Self-Sabotage by Negative Self- Talk
Dr. Farida Virani |
“Between stimulus and response there is a space. In that space is our power to choose our response. In our response lie our growth and our freedom.” - Viktor E. Frankl
Spare a minute and think consciously of what have you been saying to yourself about yourself since the time you woke up today? We all have a constant internal chatter or inner voice also called self-talk, which provides a running verbal monologue of thoughts. This inner voice combining conscious thoughts with unconscious beliefs and biases is an effective way for the brain to interpret and process daily experiences. Self-Talk is usually tied to a person's sense of self and can be either cheerful and supportive or negative and self-defeating.
Bob Stahl PhD, founder of several Mindfulness-Based Stress Reduction programs and author of 5 mindfulness books, writes about 4 categories of negative self-talk: Catastrophizing, Blaming, Rehashing and Rehearsing. Let’s delve a little deep to understand these better.
- 1. Catastrophizing
The catastrophe self-talk plays the worst-case scenario of the future. This is the mind's “what if” game. It snowballs the worst-case scenario of the future with worried thoughts: What if this happens? A person who catastrophizes usually sees an unfavourable outcome to an event and then decides that if this outcome does happen, the results will be a disaster. It is also referred to as “magnifying," because a person makes a situation seem much worse, dire, or severe than it is. E.g.: "If I fail this test, I will never be an MBA graduate, not get a good job through campus placement and I will be a total failure in life." Such thoughts increase anxiety and depression.
- 2. Blaming
A person in this mind trap holds himself/herself responsible for another’s pain or holds others responsible for their own pain. Self-blame is a component of self-directed emotions like guilt, self-disgust and low self-esteem. Behavioural self-blame refers to a feeling he/she should have done something differently (therefore they feel it is their fault - undeserved guilt).E.g. It might have turned out better if I had taken the campus placement process, instead of looking for jobs on my own”. Characterological self-blame is when individuals feel there is something inherently wrong with them (causing them to feel they deserve to be punished). E.g. I am a bad person and do not deserve a good job nor any happiness in life. Blaming others demonstrate a sense of helplessness or a lack of accountability. When the locus of control is external the individual gives away the power to effect any change.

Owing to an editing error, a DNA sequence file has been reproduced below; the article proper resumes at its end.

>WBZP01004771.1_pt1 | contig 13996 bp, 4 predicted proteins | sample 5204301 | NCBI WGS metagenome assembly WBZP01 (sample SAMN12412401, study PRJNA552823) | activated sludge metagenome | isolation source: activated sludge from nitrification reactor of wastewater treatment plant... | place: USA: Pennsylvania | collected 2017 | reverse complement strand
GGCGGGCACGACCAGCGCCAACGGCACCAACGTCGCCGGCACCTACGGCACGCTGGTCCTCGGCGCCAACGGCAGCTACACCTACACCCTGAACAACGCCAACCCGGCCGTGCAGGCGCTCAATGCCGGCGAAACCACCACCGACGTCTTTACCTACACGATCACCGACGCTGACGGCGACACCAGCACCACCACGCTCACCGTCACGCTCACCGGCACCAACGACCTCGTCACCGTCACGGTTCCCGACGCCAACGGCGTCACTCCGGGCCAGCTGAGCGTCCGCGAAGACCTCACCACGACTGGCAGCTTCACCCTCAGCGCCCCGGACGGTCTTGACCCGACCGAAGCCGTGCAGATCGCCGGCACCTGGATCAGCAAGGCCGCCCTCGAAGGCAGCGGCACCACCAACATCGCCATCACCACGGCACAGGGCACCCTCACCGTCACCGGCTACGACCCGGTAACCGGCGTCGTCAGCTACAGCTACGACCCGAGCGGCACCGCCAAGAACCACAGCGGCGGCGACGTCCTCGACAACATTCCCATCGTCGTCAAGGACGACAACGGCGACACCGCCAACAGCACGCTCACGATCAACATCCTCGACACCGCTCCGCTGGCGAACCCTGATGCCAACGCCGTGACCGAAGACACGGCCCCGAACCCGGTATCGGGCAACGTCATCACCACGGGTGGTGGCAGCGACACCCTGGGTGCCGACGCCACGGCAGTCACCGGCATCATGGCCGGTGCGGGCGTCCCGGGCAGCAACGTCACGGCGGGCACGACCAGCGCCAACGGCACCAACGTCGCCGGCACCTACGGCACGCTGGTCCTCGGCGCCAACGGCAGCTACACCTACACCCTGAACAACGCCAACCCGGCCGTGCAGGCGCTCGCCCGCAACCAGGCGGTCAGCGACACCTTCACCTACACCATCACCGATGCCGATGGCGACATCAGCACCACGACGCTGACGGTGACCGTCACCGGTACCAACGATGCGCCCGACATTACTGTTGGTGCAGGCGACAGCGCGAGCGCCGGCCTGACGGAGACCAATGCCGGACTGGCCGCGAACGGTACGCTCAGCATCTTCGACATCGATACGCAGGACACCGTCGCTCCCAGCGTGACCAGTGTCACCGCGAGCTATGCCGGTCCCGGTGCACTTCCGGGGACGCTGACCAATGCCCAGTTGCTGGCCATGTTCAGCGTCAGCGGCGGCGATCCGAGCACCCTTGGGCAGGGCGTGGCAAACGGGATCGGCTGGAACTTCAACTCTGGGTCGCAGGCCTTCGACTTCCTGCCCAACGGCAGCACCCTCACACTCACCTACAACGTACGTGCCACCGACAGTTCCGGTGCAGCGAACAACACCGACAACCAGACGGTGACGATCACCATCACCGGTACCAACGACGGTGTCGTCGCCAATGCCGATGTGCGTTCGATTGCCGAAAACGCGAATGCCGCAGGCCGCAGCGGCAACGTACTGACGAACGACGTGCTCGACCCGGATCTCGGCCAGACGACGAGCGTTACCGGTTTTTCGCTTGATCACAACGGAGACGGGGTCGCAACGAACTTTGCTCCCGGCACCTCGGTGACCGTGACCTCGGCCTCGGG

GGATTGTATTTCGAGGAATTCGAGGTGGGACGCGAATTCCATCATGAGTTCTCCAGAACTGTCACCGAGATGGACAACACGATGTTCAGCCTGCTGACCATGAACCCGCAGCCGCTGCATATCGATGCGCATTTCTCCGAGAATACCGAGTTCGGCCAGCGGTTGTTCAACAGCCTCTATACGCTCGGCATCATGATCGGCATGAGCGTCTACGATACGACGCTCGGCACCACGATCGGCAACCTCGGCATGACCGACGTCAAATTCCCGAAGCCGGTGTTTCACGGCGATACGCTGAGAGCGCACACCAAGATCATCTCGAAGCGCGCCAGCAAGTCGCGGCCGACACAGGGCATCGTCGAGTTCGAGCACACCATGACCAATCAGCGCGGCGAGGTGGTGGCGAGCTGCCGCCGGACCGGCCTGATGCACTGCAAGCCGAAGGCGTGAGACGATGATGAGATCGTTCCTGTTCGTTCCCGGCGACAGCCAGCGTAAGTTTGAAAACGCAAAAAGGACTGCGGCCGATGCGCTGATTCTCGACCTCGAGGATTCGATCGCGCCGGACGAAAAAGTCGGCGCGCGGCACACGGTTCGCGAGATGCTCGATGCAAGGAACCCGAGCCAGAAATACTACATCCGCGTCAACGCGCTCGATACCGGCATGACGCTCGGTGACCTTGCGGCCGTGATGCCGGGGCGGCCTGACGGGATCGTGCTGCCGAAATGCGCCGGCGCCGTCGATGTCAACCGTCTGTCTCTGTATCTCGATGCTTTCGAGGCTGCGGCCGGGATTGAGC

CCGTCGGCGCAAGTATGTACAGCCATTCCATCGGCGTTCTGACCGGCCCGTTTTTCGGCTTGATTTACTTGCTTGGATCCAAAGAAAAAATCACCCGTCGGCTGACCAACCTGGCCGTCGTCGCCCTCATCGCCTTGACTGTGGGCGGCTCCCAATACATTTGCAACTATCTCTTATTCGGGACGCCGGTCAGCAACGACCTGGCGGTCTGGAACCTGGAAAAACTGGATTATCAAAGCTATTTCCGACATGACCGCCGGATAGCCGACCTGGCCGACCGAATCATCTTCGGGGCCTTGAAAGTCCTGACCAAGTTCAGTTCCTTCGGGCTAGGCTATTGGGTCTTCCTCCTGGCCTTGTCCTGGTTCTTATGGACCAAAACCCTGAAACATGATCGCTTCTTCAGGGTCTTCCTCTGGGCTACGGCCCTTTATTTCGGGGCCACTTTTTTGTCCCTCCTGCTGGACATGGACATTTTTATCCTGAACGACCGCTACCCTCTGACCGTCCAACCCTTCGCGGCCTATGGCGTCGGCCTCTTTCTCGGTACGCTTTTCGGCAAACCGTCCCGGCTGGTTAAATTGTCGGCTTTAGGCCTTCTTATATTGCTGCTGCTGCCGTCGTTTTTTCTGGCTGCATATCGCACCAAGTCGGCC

- 3. Rehashing
We all are familiar with the saying’ You can’t undo the past’? Knowing there is nothing you can do to change the past some of us do not delve into it. However, similar to cows some individuals go through a process of rumination (re-chewing food that has already been swallowed) in the brain. Unfortunately, chewing on partially digested thoughts throughout the day does not aid human mental digestion. In fact, rumination can actually make the original idea harder to swallow. Ruminating thoughts becomes dangerous when one obsesses over something said or ‘implied’ long after the conversation has ended or holds a grudge against self or others for past mistakes, unmet expectations and perceived unfairness. Ruminating stories of self-doubt, looking for the worst possible outcomes of every scenario and rehashing emotional wounds will eventually start to negatively influence individual behaviours. The result is a constant state of pain and anguish.
- 4. Rehearsing
This is the mind practicing some future event, playing through, again and again, the possible ways it may unfold. Five hundred years ago, Michel de Montaigne said: "My life has been filled with terrible misfortune; most of which never happened." Now there are many studies proving this theory right. Most fears are nothing but illusions. E.g.: “The future developments in the job market look bleak, with the increasing gig economy trends, I wonder if I shall even have a stable permanent well-paying job after my management degree course is over. How will I pay my student loans” Although the future hasn’t happened yet, some of us keep thinking about some future event, playing in our minds the possible ways it may unfold. Same as rehashing, rehearsing is equally painful and debilitating.
A quote from Eckhart Tolle best known as the author of ‘The Power of Now’ will powerfully summarises this MET blog. He mentions; “Unease, anxiety, tension, stress, worry – all forms of fear – is caused by too much future, and not enough presence. Whereas guilt, regret, resentment, grievances, sadness, bitterness, and all forms of non-forgiveness are caused by too much past and not enough presence”. Let’s just intentionally be curious about how our mind works and even label certain categories of our thoughts. This will widen the space between awareness and the thoughts themselves. In that space is where our choice and freedom live.
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